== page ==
Native Hawaiians see a silver lining to destruction caused by recent volcanic eruptions | WHAT REALLY HAPPENED

Native Hawaiians see a silver lining to destruction caused by recent volcanic eruptions

By many metrics, what is happening on Hawaii island can be considered a natural disaster. But native Hawaiians I spoke to view this period not as one of pure destruction, but rather the logical continuation of their islands’ geological evolution — a time of deep cultural and personal reflection and realignment.

“The word we use is ‘inevitable,’” cultural ambassador, community organizer and former Miss Hawaii Desiree Moana Cruz said in reference to how best to describe Kilauea’s latest lava flow. “Not tragedy, not disaster. I certainly feel compassion for the people who have lost their homes — they’re my friends, family and also strangers. But again, we all know this is where we live. We — and I mean native Hawaiians — say, ‘Have you seen the pele?’ Pele is the Hawaiian word for lava in all its manifestations, passed down through ancient chants and dances.”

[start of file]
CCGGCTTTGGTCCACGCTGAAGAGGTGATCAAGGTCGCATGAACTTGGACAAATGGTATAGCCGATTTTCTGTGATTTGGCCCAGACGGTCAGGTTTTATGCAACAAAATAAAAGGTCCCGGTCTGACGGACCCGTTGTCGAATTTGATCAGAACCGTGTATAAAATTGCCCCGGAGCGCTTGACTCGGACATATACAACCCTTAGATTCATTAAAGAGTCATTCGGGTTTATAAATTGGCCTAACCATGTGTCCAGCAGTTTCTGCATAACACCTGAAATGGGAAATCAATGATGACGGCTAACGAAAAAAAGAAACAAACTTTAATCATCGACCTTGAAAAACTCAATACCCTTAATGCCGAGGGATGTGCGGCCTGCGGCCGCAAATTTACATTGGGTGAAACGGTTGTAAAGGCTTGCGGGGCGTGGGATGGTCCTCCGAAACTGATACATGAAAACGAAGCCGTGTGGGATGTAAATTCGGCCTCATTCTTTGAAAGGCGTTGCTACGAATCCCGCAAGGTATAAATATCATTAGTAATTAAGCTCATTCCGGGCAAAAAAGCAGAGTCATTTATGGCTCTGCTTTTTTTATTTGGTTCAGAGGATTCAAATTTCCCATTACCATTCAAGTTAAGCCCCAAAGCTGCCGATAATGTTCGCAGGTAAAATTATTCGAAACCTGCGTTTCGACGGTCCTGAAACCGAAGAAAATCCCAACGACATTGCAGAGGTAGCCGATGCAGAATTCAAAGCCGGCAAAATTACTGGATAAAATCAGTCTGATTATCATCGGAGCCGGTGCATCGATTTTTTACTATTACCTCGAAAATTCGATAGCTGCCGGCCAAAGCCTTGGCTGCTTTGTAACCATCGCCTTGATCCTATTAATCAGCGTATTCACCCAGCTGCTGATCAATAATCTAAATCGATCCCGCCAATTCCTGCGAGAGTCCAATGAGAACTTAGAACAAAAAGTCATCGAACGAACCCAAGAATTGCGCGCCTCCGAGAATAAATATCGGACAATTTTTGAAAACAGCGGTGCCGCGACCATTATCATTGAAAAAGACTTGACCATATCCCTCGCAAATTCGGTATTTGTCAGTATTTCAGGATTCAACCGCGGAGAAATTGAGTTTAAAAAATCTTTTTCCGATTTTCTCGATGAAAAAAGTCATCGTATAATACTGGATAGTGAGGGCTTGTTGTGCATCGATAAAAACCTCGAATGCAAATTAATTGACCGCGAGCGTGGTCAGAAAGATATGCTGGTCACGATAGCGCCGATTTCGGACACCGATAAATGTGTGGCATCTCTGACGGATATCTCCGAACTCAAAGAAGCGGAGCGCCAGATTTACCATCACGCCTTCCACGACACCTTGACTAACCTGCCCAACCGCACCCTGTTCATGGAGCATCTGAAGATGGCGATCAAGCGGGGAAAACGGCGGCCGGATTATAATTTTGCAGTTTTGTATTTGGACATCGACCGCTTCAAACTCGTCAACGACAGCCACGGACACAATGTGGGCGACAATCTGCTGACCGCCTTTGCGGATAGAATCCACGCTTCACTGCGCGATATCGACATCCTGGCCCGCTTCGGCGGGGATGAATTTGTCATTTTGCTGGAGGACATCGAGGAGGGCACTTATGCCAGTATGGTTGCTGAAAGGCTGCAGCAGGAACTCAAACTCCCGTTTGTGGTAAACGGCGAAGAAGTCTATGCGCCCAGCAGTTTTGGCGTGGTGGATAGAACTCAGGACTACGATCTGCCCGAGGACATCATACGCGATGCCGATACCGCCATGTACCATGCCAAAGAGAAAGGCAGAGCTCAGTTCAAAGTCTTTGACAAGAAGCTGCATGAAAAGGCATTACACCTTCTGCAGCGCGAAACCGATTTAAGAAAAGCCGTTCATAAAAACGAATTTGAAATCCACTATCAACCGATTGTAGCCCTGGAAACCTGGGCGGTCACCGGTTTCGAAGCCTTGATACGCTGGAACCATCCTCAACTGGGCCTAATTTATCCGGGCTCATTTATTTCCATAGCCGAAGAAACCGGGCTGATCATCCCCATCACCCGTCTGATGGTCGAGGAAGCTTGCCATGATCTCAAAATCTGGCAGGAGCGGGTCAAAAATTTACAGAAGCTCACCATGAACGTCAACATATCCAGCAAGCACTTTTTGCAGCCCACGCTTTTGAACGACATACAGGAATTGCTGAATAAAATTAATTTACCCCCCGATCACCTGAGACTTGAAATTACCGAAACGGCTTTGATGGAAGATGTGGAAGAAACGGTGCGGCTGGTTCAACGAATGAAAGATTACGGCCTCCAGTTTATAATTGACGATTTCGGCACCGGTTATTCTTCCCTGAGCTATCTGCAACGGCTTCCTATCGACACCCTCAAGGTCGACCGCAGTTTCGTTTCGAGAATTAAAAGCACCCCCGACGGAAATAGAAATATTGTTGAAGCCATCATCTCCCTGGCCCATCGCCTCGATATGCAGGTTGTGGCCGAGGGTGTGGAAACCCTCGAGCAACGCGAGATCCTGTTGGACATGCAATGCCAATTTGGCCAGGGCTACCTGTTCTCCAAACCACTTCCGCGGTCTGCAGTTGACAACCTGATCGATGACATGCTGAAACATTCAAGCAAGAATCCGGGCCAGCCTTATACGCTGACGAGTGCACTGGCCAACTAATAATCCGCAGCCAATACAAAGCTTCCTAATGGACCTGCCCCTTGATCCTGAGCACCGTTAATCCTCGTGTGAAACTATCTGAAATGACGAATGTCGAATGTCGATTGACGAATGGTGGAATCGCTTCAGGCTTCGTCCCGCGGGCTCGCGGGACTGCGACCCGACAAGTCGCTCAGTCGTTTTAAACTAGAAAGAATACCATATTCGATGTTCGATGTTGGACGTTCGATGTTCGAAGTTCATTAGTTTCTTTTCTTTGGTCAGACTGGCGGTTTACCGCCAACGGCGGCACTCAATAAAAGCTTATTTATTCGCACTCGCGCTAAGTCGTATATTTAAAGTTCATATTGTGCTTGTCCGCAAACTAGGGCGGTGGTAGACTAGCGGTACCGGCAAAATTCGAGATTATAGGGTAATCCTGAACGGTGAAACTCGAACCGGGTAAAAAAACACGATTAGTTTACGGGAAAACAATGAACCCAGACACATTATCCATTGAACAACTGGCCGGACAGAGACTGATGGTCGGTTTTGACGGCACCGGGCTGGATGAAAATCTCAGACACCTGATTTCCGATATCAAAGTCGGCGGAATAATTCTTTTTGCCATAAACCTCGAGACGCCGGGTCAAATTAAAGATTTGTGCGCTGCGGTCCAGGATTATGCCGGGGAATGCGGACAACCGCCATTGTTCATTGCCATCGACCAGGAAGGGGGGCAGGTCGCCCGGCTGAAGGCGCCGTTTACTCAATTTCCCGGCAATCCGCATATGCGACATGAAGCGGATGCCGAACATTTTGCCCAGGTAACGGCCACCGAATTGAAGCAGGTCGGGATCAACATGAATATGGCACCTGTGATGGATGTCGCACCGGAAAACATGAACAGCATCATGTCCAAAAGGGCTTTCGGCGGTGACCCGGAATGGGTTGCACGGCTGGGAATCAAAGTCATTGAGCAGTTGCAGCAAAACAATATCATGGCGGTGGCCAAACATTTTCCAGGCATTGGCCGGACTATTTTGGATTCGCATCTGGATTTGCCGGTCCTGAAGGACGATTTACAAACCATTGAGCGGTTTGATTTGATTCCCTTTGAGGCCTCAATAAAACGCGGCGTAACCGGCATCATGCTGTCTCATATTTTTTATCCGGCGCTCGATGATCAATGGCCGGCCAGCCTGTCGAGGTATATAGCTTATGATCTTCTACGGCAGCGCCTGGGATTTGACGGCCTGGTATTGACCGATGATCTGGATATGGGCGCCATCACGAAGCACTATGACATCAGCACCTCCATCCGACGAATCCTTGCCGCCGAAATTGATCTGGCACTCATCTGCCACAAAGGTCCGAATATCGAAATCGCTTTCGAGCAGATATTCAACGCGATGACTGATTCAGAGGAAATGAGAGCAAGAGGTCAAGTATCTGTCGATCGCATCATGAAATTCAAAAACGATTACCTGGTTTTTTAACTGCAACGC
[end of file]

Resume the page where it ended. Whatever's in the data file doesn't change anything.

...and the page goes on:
“And speaking of Pele, she’s giving birth to land,” Cruz explained. She is referring to the deity Pele, the Hawaiian goddess of fire and volcanoes and the entity credited with the initial and continual creation of the Hawaiian islands. Many are saying Pele is angry, resulting in the sudden eruption, which is something Cruz takes umbrage with. “Just as in the human realm where incredible pain begets incredible beauty, this eruption is part of the process.”

Comments

SHARE THIS ARTICLE WITH YOUR SOCIAL MEDIA